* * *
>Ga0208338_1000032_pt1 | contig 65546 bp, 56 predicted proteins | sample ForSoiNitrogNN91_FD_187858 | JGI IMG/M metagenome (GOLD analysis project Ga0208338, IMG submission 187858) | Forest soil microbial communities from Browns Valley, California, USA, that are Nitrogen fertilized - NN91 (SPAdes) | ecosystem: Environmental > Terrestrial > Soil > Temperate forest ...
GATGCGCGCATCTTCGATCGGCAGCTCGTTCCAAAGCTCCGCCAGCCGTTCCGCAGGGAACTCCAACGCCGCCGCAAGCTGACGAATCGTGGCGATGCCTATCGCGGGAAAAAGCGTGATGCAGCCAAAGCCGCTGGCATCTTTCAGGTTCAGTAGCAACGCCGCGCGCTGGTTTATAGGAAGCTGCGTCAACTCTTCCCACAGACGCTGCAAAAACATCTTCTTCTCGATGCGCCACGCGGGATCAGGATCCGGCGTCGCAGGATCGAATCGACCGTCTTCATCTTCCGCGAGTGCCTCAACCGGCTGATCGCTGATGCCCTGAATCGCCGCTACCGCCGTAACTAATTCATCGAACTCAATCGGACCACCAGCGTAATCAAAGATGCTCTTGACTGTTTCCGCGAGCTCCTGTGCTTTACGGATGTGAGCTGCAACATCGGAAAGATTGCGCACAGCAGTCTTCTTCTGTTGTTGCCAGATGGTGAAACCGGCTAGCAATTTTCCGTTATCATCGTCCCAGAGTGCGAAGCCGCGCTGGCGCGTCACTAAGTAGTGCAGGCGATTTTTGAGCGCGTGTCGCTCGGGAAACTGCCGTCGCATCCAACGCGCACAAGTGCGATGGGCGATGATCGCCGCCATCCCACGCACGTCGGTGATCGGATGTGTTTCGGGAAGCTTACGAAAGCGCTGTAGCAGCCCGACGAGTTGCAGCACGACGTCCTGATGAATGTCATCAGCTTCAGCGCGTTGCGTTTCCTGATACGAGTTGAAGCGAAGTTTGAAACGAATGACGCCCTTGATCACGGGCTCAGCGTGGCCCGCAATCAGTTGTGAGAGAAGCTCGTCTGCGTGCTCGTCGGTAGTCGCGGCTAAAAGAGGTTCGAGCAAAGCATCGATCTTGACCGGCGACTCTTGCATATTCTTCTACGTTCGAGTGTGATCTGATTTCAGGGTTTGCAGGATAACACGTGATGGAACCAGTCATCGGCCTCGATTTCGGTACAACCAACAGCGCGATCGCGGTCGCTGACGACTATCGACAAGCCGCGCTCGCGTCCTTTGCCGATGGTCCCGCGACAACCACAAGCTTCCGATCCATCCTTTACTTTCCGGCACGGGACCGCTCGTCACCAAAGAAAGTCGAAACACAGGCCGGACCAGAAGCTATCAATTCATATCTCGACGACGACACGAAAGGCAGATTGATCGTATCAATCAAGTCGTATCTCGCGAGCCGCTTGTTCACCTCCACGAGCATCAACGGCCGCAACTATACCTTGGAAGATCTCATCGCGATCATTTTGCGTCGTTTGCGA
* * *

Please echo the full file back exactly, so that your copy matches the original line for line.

>Ga0208338_1000032_pt1 | contig 65546 bp, 56 predicted proteins | sample ForSoiNitrogNN91_FD_187858 | JGI IMG/M metagenome (GOLD analysis project Ga0208338, IMG submission 187858) | Forest soil microbial communities from Browns Valley, California, USA, that are Nitrogen fertilized - NN91 (SPAdes) | ecosystem: Environmental > Terrestrial > Soil > Temperate forest ...
GATGCGCGCATCTTCGATCGGCAGCTCGTTCCAAAGCTCCGCCAGCCGTTCCGCAGGGAACTCCAACGCCGCCGCAAGCTGACGAATCGTGGCGATGCCTATCGCGGGAAAAAGCGTGATGCAGCCAAAGCCGCTGGCATCTTTCAGGTTCAGTAGCAACGCCGCGCGCTGGTTTATAGGAAGCTGCGTCAACTCTTCCCACAGACGCTGCAAAAACATCTTCTTCTCGATGCGCCACGCGGGATCAGGATCCGGCGTCGCAGGATCGAATCGACCGTCTTCATCTTCCGCGAGTGCCTCAACCGGCTGATCGCTGATGCCCTGAATCGCCGCTACCGCCGTAACTAATTCATCGAACTCAATCGGACCACCAGCGTAATCAAAGATGCTCTTGACTGTTTCCGCGAGCTCCTGTGCTTTACGGATGTGAGCTGCAACATCGGAAAGATTGCGCACAGCAGTCTTCTTCTGTTGTTGCCAGATGGTGAAACCGGCTAGCAATTTTCCGTTATCATCGTCCCAGAGTGCGAAGCCGCGCTGGCGCGTCACTAAGTAGTGCAGGCGATTTTTGAGCGCGTGTCGCTCGGGAAACTGCCGTCGCATCCAACGCGCACAAGTGCGATGGGCGATGATCGCCGCCATCCCACGCACGTCGGTGATCGGATGTGTTTCGGGAAGCTTACGAAAGCGCTGTAGCAGCCCGACGAGTTGCAGCACGACGTCCTGATGAATGTCATCAGCTTCAGCGCGTTGCGTTTCCTGATACGAGTTGAAGCGAAGTTTGAAACGAATGACGCCCTTGATCACGGGCTCAGCGTGGCCCGCAATCAGTTGTGAGAGAAGCTCGTCTGCGTGCTCGTCGGTAGTCGCGGCTAAAAGAGGTTCGAGCAAAGCATCGATCTTGACCGGCGACTCTTGCATATTCTTCTACGTTCGAGTGTGATCTGATTTCAGGGTTTGCAGGATAACACGTGATGGAACCAGTCATCGGCCTCGATTTCGGTACAACCAACAGCGCGATCGCGGTCGCTGACGACTATCGACAAGCCGCGCTCGCGTCCTTTGCCGATGGTCCCGCGACAACCACAAGCTTCCGATCCATCCTTTACTTTCCGGCACGGGACCGCTCGTCACCAAAGAAAGTCGAAACACAGGCCGGACCAGAAGCTATCAATTCATATCTCGACGACGACACGAAAGGCAGATTGATCGTATCAATCAAGTCGTATCTCGCGAGCCGCTTGTTCACCTCCACGAGCATCAACGGCCGCAACTATACCTTGGAAGATCTCATCGCGATCATTTTGCGTCGTTTGCGA